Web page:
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Oklahoma is ahead of schedule in renewable energy goal, officials say

New wind projects have pushed the state's renewable energy goal higher than the 15 percent target set for 2015.
by Paul Monies Published: March 8, 2013
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/articleid/3763499/1/pictures/1975622">Photo - Search engine giant Google Inc. has signed a deal for wind power from the Grand River Dam Authority to help power the Google data center in Pryor. The wind will come from the Canadian Hills Wind Farm under construction north of Calumet. Photo By Steve Gooch, The Oklahoman Archives
Search engine giant Google Inc. has signed a deal for wind power from the Grand River Dam Authority to help power the Google data center in Pryor. The wind will come from the Canadian Hills Wind Farm under construction north of Calumet. Photo By Steve Gooch, The Oklahoman Archives

Oklahoma Secretary of Energy Mike Ming said Oklahoma's renewable energy goal works better for the state than a mandate. A combination of wind resources, federal tax credits and planning for future transmission all helped boost renewable energy development in the state, he said.

Ming credited planning at the regional grid operator, the Southwest Power Pool, and the construction of an Oklahoma Gas and Electric Co. transmission line from Woodward to central Oklahoma as key parts in meeting the goal ahead of time.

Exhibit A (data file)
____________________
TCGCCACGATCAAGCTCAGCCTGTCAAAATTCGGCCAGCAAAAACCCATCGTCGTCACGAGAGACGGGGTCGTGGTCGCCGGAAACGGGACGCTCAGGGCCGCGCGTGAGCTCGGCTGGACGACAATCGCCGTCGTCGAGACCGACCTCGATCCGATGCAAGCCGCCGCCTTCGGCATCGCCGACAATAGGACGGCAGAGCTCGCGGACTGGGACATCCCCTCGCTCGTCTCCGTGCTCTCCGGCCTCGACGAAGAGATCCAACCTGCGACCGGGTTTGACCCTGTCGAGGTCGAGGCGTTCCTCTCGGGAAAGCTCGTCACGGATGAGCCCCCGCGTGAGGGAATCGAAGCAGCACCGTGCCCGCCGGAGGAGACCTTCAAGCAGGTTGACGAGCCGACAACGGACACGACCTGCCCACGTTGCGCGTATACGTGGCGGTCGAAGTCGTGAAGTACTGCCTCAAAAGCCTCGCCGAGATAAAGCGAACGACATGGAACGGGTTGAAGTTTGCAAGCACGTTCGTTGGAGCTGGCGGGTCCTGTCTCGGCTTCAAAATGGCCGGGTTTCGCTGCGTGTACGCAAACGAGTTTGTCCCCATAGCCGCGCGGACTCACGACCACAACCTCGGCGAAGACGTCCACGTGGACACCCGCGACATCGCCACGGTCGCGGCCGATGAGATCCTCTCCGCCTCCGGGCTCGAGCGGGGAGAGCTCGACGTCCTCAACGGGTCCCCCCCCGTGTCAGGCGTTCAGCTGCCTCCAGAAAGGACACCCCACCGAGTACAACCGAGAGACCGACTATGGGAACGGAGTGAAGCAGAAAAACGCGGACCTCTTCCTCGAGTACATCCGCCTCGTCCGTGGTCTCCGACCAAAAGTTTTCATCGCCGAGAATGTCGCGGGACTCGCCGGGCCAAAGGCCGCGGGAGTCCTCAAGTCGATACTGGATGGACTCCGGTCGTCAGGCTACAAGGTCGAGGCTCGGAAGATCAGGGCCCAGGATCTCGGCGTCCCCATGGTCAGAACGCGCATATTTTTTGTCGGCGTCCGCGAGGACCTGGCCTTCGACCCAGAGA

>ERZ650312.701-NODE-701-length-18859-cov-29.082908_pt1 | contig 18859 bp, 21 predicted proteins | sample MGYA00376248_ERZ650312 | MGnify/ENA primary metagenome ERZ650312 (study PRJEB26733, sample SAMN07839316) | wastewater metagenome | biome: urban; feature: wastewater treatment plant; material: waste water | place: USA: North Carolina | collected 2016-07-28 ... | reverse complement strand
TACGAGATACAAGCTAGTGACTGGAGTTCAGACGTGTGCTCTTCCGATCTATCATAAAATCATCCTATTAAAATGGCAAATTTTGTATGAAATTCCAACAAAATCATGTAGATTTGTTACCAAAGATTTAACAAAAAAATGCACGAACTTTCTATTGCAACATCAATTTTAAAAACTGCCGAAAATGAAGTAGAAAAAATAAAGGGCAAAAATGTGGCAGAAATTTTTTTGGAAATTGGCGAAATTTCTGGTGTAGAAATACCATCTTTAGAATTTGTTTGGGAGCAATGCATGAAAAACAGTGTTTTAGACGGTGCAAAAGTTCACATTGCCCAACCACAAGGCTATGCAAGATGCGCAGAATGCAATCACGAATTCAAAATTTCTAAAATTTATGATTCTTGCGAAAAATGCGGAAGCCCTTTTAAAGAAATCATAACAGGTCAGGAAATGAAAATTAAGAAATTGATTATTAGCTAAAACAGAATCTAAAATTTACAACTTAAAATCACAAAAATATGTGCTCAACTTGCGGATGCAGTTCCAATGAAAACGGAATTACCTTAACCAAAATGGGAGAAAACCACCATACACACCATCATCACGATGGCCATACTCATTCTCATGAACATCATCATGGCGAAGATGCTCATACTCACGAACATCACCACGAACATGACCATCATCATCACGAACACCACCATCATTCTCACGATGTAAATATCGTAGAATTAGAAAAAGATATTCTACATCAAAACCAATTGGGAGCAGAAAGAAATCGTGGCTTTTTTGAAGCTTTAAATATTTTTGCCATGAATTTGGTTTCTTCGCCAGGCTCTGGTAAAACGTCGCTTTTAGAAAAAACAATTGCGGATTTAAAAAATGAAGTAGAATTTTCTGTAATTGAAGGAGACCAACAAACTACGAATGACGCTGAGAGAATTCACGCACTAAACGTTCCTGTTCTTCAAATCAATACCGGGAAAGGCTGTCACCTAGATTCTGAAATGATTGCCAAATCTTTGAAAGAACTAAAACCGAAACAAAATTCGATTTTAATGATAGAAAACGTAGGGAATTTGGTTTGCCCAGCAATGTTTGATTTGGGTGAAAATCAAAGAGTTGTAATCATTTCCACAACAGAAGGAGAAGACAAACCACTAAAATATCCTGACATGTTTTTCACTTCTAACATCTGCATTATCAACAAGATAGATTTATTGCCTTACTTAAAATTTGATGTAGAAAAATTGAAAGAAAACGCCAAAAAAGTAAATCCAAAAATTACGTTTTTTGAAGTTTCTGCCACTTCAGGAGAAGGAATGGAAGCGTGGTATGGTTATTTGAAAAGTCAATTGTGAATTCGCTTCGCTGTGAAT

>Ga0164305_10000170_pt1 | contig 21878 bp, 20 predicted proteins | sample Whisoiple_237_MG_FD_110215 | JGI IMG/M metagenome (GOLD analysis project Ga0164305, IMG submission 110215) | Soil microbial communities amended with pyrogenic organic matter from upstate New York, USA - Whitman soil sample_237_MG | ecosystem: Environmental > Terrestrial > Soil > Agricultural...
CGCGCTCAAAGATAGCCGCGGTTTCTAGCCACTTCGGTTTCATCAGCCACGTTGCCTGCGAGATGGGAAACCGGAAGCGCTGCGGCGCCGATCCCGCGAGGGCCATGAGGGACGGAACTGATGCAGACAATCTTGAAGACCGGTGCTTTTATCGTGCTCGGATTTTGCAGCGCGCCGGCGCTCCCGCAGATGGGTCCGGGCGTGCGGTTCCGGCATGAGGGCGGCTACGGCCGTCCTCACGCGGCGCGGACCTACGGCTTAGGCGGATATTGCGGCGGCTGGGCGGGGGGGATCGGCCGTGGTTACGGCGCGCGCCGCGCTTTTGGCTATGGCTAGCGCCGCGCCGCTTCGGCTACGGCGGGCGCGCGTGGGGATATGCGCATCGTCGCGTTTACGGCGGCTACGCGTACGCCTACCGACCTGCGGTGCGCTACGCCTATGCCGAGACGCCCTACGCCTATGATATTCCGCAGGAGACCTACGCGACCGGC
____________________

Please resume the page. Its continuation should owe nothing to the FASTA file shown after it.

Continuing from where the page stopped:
“Not only can we build projects economically — and getting more so all the time — but those projects can get their power injected into the grid,” Ming said. “The SPP (Southwest Power Pool) planning process put us way ahead.”

Ming said Clean Line Energy Partners' planned high-voltage, direct-current transmission line from the Oklahoma Panhandle to Tennessee will help future wind development, too. The Plains and Eastern Clean Line project would link wind farms in the Panhandle to utilities in the southeastern United States where wind resources are scarce.

“The Clean Line project could export a whole lot of power out of the Panhandle, which is kind of an untapped resource right now because the infrastructure hasn't been there,” Ming said.

The state's renewable energy goal is an economic development tool that shows companies the state is serious about the industry but not heavy-handed, he said. Efforts to roll back mandates in other states could be related to pressure from utility customers and regulators.

“In some states where the wind isn't as economically viable as ours, you could have a situation where you're forcing a solution when the wind is not really that economically competitive with the alternatives,” Ming said. “You may get more pushback in those states when their electricity prices start to reflect that. ... It's a good feather in Oklahoma's cap that we've been able to do this without a mandate.”

by Paul Monies
Energy Reporter
Paul Monies is an energy reporter for The Oklahoman. He has worked at newspapers in Texas and Missouri and most recently was a data journalist for USA Today in the Washington D.C. area. Monies also spent nine years as a business reporter and...
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